'Lowered Expectations'

don_in_coloradoApril 1, 2013

My neighbor divided one of his clumps of 'Great Expectations', and he gave me this piece. Since it is such a small piece, and especially since it is a GE, I was wondering if you folks with experience with GE think maybe it's a good idea if I start it off in a pot, until it gets some improved root growth on it? Normally I wouldn't really be too worried about it, but considering what variety it is and possible potential (Believe it or not, this little thing has SEVEN eyes) maybe I should coddle it for a few months. What do you think?

Don B.

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Steve Massachusetts Zone 5b

It might be OK in the ground. But I'd put it in a pot close to a water source. That root system is small and you want to baby this plant until it grows roots that can support the plant. Give it a year in a pot and then plant it in the fall.


    Bookmark   April 1, 2013 at 7:17PM
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bernd ny zone5

I personally would start it in a pot until July / August and then put it into the ground. I have good growing GEs. Here is good advice about growing GEs by forum member dhaven :

May 31, 2011
"Some varieties are very picky about growing conditions, and unless they are planted in optimum conditions, they will either remain small, or fade away and die. The best example of this I know of is Great Expectations, which also happens to be my favorite hosta. A great many people have lost this one, sometimes more than once. I have three very large mature plants, and they are the prettiest thing in the garden. It took some experimentation, but there are three things that GE absolutely must have to thrive. First, and most importantly, plant it shallowly. It's going to be a very large plant, so the natural inclination is to plant it deeply, but this will kill it faster than anything else. Plant it so shallowly you are convinced that it will tip over, and you've got it right. Secondly, it likes a lot of light. Dappled shade is ideal, but it will take several hours of direct sun, either morning or afternoon. Third, it likes a lot of water. If you give a GE all three of these things, you will increase your chances of growing it into an absolutely stunning plant.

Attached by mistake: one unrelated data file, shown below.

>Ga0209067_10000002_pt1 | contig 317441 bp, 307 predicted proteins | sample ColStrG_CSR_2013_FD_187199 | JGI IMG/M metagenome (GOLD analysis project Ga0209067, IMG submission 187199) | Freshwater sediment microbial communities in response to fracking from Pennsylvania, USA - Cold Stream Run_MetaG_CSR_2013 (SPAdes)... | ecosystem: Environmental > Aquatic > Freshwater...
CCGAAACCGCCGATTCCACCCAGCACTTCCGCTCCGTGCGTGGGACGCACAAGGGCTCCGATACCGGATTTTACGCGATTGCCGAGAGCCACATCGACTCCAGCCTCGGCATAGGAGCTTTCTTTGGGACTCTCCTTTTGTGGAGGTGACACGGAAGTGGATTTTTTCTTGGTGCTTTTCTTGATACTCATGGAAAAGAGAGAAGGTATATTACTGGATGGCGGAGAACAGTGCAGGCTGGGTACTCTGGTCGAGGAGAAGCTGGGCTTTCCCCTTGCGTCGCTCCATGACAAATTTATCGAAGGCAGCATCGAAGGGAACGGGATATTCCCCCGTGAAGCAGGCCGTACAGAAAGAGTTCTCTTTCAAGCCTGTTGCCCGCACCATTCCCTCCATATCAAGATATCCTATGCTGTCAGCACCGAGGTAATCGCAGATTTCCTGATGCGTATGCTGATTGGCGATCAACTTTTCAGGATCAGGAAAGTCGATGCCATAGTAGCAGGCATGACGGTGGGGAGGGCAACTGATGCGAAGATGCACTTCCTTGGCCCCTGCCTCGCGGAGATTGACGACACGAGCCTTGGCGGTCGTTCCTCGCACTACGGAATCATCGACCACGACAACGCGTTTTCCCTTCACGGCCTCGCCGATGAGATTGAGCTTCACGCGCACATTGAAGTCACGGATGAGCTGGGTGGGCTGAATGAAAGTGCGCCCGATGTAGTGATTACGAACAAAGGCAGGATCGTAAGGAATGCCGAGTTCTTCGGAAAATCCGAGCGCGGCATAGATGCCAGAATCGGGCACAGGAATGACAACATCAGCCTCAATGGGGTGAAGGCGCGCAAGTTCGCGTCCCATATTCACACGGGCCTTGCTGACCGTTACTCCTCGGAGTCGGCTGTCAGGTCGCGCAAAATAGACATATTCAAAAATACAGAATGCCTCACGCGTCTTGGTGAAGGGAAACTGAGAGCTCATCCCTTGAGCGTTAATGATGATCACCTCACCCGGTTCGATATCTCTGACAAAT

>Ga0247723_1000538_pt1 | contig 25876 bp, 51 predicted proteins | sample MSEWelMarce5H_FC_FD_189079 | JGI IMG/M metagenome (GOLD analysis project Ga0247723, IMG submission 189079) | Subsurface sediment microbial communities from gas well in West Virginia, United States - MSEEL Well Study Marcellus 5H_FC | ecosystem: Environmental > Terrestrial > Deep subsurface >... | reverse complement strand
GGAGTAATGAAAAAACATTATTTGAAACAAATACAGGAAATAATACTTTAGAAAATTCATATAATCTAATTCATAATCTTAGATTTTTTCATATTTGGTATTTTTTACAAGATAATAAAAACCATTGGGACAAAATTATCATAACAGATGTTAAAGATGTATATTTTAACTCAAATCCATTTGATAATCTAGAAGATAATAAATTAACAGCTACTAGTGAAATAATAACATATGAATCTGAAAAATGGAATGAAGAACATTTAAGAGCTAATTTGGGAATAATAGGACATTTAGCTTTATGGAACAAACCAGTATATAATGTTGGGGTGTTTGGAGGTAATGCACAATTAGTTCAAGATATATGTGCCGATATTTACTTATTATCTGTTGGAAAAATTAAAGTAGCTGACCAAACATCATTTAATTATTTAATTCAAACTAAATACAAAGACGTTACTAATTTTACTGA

If you want to try any of the hostas that have the reputation of being difficult, be prepared to try different locations and growing methods, and possibly go through several plants before you discover what works for that variety in your location. When you do find out what works, please share the information with the rest of us!"

    Bookmark   April 1, 2013 at 7:27PM
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irawon(5a Ottawa)

Don, I just came across a product that I'm going to investigate for use on my slow growing hostas. It's called CONFIGURE. The link below is to an article written by a guy who uses it on Echinicea. It's a growth stimulant. Bentley Gardens uses it to produce more eyes on hostas.

Perhaps someone else would chime in about whether it would be useful in your situation.

Here is a link that might be useful: growth stimulant for hostas

    Bookmark   April 4, 2013 at 11:15AM
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Thank you, irawon. I'll certainly read up on it.

Don B.

    Bookmark   April 4, 2013 at 4:41PM
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The grower at Hilltop Farms told me that the secret to getting GE to get big was to put it in a pot that crowded it. Never tried it myself tho. I guess that is what he did because his were huge.


    Bookmark   April 4, 2013 at 11:13PM
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Sandy, thank you for the tip. By coincidence, I did just that. :)

Don B.

    Bookmark   April 4, 2013 at 11:32PM
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leafwatcher(zone 5)

My secrets for Great X is ignorance! If you just buy them, and don't know any better you are golden ! I think they can smell fear on a gardener !

In all seriousness. I sure hope mine come back.. and they are a little bigger ! I would love to see an eye count jump...

    Bookmark   April 4, 2013 at 11:39PM